Your body's fat cells respond to cues that indicate the body is low on energy, or that the body is about to need more energy than usual. One of these cues is adrenaline, released as part of a stress response. While this stress response is not necessarily useful in an office job, in nature it prepares you to run or fight, so adrenaline mobilizes fat for action. Caffeine has many of the same effects as adrenaline. For this reason, marathon runners often consume caffeine an hour before they begin a race; this puts fat into the bloodstream so athletes can begin burning it for fuel as soon as they begin running. This helps their carbohydrate supply last longer. With only fat to rely on for energy, a runner will feel sluggish and low on energy. Without a caffeine boost, they "hit the wall" earlier and get stuck burning only fat, which is slower to metabolize than carbohydrates.
Most people who drink caffeine are not preparing for a marathon, so the circulating fat doesn't do much good. Consider, for example, a pilot's workday. During takeoff, one of the more stressful parts of a flight, his adrenaline levels are high, resulting in elevated fat circulation. If he drinks coffee first, his circulating fat levels will be even higher. Unlike the marathon runner, though, he'll sit for hours on end, causing fat to circulate without a target before ultimately returning to his fat cells. This losing combination means it's a good thing pilots are required to get an electrocardiogram every year after age forty.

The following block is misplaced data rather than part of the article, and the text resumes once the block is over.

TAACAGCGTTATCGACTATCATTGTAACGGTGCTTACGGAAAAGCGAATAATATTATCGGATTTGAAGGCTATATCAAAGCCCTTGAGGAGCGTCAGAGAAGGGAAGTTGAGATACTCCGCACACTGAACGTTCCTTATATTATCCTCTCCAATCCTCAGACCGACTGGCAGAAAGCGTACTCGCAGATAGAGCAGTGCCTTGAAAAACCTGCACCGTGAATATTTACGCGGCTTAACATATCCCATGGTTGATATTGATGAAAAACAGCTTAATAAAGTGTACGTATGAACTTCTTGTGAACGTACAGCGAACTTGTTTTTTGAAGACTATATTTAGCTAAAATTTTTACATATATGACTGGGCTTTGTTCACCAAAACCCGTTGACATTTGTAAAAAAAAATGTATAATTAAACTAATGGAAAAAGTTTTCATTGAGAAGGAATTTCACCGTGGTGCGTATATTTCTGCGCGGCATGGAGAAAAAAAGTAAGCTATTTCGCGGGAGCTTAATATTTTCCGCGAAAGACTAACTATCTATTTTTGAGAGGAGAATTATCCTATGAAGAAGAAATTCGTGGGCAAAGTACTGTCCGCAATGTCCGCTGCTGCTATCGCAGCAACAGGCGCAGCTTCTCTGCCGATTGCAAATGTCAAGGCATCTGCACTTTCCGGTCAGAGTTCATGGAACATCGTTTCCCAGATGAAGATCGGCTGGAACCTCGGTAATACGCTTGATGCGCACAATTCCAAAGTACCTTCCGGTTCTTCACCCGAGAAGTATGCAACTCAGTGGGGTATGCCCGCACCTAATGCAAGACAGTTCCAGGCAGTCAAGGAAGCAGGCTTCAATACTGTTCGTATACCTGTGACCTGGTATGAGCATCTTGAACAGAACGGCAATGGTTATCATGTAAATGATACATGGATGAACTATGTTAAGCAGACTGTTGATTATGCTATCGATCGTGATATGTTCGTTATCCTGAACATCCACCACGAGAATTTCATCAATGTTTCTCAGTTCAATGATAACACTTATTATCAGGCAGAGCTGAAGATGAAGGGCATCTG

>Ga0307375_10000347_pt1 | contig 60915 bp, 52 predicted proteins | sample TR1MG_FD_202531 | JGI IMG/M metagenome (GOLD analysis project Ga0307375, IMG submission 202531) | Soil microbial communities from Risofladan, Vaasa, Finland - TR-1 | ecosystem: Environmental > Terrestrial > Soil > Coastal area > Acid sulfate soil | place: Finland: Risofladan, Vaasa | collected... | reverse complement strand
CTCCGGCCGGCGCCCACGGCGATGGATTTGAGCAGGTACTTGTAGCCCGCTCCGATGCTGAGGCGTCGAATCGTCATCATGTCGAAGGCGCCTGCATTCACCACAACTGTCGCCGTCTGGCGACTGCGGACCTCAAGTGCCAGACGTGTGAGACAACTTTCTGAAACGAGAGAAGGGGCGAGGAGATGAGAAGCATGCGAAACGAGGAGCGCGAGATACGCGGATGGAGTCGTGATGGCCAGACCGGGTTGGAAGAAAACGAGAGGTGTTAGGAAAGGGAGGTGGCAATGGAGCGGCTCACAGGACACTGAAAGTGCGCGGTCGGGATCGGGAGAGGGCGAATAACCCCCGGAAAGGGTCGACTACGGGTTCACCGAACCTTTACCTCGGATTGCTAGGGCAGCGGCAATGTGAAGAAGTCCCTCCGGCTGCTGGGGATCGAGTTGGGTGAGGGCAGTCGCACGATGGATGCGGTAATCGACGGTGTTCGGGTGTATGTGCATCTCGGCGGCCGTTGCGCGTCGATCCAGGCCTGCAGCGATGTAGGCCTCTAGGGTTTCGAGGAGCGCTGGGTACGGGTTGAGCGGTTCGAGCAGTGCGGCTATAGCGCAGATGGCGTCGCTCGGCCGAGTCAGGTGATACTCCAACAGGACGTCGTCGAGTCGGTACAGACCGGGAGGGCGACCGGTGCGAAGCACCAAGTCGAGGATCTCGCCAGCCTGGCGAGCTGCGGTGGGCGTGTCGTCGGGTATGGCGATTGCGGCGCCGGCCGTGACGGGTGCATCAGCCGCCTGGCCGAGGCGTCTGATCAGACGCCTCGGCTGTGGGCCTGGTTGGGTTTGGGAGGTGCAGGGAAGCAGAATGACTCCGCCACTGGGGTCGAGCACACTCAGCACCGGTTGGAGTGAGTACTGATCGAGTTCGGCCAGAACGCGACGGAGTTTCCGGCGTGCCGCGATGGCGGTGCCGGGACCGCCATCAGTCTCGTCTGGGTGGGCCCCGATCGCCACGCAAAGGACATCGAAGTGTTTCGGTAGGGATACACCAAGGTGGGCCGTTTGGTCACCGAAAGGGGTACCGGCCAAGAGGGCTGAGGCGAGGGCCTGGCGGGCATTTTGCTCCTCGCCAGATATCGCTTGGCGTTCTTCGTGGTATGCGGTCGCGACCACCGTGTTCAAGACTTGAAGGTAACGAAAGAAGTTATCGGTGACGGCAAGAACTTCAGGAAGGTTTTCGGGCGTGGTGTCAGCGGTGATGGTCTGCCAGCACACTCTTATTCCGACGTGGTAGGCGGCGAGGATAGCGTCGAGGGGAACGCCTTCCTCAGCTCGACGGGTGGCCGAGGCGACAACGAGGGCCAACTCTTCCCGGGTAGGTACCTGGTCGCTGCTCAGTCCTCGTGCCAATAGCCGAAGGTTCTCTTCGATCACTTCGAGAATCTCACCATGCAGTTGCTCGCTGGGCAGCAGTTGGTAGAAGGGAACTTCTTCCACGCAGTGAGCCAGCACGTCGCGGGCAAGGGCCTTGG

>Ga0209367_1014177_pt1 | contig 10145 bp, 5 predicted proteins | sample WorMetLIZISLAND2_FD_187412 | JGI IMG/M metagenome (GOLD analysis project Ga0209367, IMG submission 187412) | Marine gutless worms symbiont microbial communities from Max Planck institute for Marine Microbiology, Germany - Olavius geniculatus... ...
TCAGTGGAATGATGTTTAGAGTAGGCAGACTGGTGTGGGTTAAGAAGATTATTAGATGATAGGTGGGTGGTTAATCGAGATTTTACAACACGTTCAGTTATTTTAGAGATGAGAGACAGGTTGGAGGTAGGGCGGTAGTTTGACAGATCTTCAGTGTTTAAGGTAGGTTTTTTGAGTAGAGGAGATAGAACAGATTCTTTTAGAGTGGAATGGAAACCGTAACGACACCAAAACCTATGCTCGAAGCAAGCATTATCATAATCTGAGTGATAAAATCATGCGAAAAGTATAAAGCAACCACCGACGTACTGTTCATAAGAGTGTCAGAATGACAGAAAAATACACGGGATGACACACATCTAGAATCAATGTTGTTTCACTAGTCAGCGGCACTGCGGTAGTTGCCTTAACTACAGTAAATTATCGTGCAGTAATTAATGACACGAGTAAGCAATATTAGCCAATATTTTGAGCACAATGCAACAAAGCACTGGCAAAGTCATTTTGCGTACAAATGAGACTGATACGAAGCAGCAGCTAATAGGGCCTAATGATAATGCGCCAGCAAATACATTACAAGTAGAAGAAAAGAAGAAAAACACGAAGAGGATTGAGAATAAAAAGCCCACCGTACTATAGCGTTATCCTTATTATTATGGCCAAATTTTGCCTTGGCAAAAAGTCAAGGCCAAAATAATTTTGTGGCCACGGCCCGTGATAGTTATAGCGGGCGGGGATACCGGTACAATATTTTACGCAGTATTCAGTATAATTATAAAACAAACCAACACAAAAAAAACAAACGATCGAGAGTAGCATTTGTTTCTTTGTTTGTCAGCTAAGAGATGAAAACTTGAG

If energy is the currency your body uses to perform its functions, then fat is a savings account. It's bad to have large amounts in circulation in your blood, but fat cells are a great way to store energy that will ultimately be converted into other forms, spent, or hoarded for a rainy day. Given how essential fats are, it's a shame they have such a bad reputation. Still, a gallon of ice cream will probably do you more harm than good.
Lipid reactivity to stress: Stoney, Catherine M.; Niaura, Raymond;
Bausserman, Linda; Matacin, Mala. 1999. "Comparison of chronic and acute stress responses in middle-aged airline pilots." Health Psychology. Vol. 18(3) 241-250.
Hazel, J.R.; Williams, E.E. 1990. Prog Lipid Res 29(3):167-227. "The role of alterations in membrane lipid composition in enabling physiological adaptation of organisms to their physical environment."
Senault, C.; Yazbeck, J.; Goubern, M.; Portet, R.; Vincent, M.; Gallay, J., 1990. "Relation between membrane phospholipid composition, fluidity and function in mitochondria of rat brown adipose tissue. Effect of thermal adaptation and essential fatty acid deficiency." Biochim Biophys Acta 1023(2):283-289.